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Repeat after me: I have everything I need.
I know at first glance of this post title, it seems rather silly. They all say, “of course I know the difference between wants and needs. I don’t need a blog post on some random website to tell me that.” And maybe you don’t. But there are people who do. People who are struggling with credit card debt but they just bought a pair of shoes using their credit card because it was on sale. And people who don’t have enough money for gas to get through the work week but choose to purchase a bag of potato chips while grocery shopping.
The truth is determining a want versus need really isn’t all that easy. Everyone has different needs. Sure, we all need shelter, food, water and clothing. But what about those things that simply help us function in society? That’s where the line gets a bit blurry. For example, your survival doesn’t depend on having a car but your ability to keep a job does. So you march yourself down to the dealership and you find a nice reliable car that allows you to get to and from work. The problem comes in when people go from buying a safe, basic car to a fancy car they THINK they can afford. Sure, you need a car to get to work but you certainly don’t need a Jaguar with leather seats to get there on time.
Or what about when you go grocery shopping because you NEED food so you buy the extra salty potato chips because they are on sale? Or how about when you buy clothes for your baby boy but you buy the little sailor sweater that’s in his size because he would look so cute in it, even though he already has 15 other sweaters. After all, your baby boy NEEDS to wear clothes.
Sure, you try to buy only needs but the slip ups in differentiating aren’t always your fault. It’s not easy when you’re constantly seeing advertisements for things you just need to have right now. Not to mention those sales with dramatic discounts making seemingly necessary items even more enticing. That’s why people always have major slip ups on Black Friday and Cyber Monday.
So what’s a girl to do when she’s got student loan debt to payoff, a job interview to prepare for with nothing to wear and a one day sale at Macy’s calling her name?
She gets real honest about the situation. How? By asking these simple questions.
Does this product enrich my life or Does this help me function in society?
Is it urgent?
Is in in the budget?
Take my above example for instance. Let’s take a look at shopping for clothes for my little prince. Just a few days ago I was shopping in Burlington Coat Factory for something I do need – a bra – because all of my bras just don’t fit as well since having Little Prince. Naturally, I find myself wandering over to the baby section. There I find several things, but set my eyes on a pair of boots because my Little Prince will need boots to go with a specific outfit.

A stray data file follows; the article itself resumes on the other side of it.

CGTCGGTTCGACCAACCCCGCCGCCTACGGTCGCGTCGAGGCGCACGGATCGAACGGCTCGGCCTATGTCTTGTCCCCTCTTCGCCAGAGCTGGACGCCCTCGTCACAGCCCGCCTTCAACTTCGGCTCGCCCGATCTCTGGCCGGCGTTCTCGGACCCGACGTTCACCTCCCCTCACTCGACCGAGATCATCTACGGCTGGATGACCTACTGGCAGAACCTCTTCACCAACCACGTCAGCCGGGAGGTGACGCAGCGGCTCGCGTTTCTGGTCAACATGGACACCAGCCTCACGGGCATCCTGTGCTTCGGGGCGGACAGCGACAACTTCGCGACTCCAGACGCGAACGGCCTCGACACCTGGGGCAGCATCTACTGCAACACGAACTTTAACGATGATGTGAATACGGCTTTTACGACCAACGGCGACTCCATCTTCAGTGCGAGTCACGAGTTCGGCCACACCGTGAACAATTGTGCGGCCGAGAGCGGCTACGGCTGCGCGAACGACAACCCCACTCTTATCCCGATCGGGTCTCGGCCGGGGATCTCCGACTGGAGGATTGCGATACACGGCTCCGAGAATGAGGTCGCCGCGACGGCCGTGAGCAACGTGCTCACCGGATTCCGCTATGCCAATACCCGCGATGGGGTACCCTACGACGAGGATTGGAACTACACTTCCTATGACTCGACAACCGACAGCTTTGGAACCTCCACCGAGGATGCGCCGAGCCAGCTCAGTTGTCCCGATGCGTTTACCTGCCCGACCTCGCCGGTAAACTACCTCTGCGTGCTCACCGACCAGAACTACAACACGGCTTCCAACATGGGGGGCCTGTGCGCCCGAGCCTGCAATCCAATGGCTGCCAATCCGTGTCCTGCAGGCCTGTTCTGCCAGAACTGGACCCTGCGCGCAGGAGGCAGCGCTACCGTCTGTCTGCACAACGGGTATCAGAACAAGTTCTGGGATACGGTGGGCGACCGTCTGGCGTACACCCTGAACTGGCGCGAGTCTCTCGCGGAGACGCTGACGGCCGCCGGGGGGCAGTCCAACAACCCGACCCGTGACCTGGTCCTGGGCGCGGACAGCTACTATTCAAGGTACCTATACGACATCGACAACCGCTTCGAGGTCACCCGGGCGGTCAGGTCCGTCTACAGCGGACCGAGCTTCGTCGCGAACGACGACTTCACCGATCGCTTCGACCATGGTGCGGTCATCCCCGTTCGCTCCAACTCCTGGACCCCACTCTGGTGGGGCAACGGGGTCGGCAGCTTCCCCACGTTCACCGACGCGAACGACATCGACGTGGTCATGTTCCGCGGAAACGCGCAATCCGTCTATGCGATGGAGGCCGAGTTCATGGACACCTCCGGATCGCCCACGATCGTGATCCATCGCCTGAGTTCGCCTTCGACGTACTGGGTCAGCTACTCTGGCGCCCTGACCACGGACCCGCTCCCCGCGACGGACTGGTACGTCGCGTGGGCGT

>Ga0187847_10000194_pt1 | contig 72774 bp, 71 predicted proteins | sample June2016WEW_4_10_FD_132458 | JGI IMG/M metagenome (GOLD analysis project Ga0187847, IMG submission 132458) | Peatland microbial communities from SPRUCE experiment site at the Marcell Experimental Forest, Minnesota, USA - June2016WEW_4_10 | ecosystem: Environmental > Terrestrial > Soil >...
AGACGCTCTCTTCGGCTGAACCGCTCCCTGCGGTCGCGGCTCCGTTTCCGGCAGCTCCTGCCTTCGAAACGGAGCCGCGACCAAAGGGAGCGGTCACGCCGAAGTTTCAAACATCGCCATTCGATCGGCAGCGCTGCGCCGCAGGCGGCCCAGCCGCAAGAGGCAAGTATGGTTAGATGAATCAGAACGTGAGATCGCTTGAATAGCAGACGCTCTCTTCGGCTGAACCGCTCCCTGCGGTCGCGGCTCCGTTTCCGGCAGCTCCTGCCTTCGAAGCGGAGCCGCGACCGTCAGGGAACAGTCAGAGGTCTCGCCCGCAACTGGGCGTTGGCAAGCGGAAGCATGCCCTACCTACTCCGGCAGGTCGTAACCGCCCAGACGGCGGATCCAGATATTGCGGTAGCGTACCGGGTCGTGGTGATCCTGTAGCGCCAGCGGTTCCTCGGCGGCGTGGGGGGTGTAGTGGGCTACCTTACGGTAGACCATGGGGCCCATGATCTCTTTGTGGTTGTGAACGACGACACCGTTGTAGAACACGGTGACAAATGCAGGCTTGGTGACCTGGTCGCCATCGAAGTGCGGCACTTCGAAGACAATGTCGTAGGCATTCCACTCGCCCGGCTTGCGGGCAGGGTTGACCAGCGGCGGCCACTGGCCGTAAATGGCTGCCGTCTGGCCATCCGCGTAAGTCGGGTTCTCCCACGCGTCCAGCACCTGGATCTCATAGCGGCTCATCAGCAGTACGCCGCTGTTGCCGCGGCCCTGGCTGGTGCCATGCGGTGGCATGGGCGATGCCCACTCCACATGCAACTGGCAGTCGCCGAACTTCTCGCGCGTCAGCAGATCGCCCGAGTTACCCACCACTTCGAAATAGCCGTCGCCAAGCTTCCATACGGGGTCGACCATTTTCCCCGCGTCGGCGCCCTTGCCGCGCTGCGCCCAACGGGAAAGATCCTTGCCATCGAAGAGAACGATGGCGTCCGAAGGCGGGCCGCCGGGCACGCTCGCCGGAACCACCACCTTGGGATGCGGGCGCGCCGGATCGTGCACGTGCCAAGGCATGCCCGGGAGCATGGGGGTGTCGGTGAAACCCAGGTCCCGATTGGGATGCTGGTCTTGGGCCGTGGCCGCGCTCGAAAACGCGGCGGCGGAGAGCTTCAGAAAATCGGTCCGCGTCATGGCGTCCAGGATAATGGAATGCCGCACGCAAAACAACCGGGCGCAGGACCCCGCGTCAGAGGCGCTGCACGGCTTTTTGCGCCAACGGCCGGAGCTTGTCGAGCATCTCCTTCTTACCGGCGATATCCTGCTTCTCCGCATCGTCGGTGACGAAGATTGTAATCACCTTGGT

So I ask myself, Will these boots help my son function in society?
Answer: Yes. These boots will help him function because they protect him from the environment and may keep him from falling and hurting himself.
Is it urgent?
Answer: No. It’s not urgent because he already has boots that he wears and fits. These boots are a size bigger so he will grow into them.
Is it in the budget?
Answer: No. I came to the store to buy a bra so I did not budget for this purchase. Plus, I still haven’t made that extra payment on my student loan.
Based on the answers to these questions, I shouldn’t have purchased the boots for my son, because it really wasn’t a need. And I wish I could tell you I didn’t buy them, but I did. I bought them because I got blinded by the great sale of $8.99 and I wasn’t making a conscience effort to figure out if it was a want or a need. If only I had asked myself those three questions while I was in the store with shoes in hand I would have recognized the purchase wasn’t necessary. Instead, I wasn’t honest with myself and rationalized it was something I needed to have based on the aesthetics and price.
The truth is if we bothered to make conscience decisions while shopping and only asked ourselves this one question, “Does this help me function in society?” we’d realize that most of what we own and purchase are wants. Start with that one question. And be honest with yourself. That means no roundabout stories trying to convince yourself that you just need to have the white jacket that Megan Markle wore in her engagement shoot because you are having a royal themed wedding so it only makes sense to have her coat.
If you are honest with the answers to “Does this help me function in society?” or “Does this item enrich in my life?” everything will be clear. Unless, the answer to either of those is “yes” (most of the time it won’t be) then you won’t even need to ask yourself the other two questions about urgency and budget. You’ll most likely have no reason to break your wallet out at all because it won’ t be a need.
Now that doesn’t mean you can’t enjoy life. By all means, if it’s not deterring you from your dreams and done in moderation, buy the cookies. There’s nothing wrong with having dessert or a sweet snack from time to time. Or go ahead and buy the knockoff Markle Sparkle coat. Splurge on that daily exfoliator. But be honest with yourself when you do it. Take a look at where you are in life and if your wants, needs, goals and budgets are in alignment, got for it! Just don’t lie to yourself and make yourself believe something is a need when it really isn’t. Sometimes it only does more harm than good.
Are you good at determining needs?
TERRIfic Quip: When you love what you have, you have everything you need.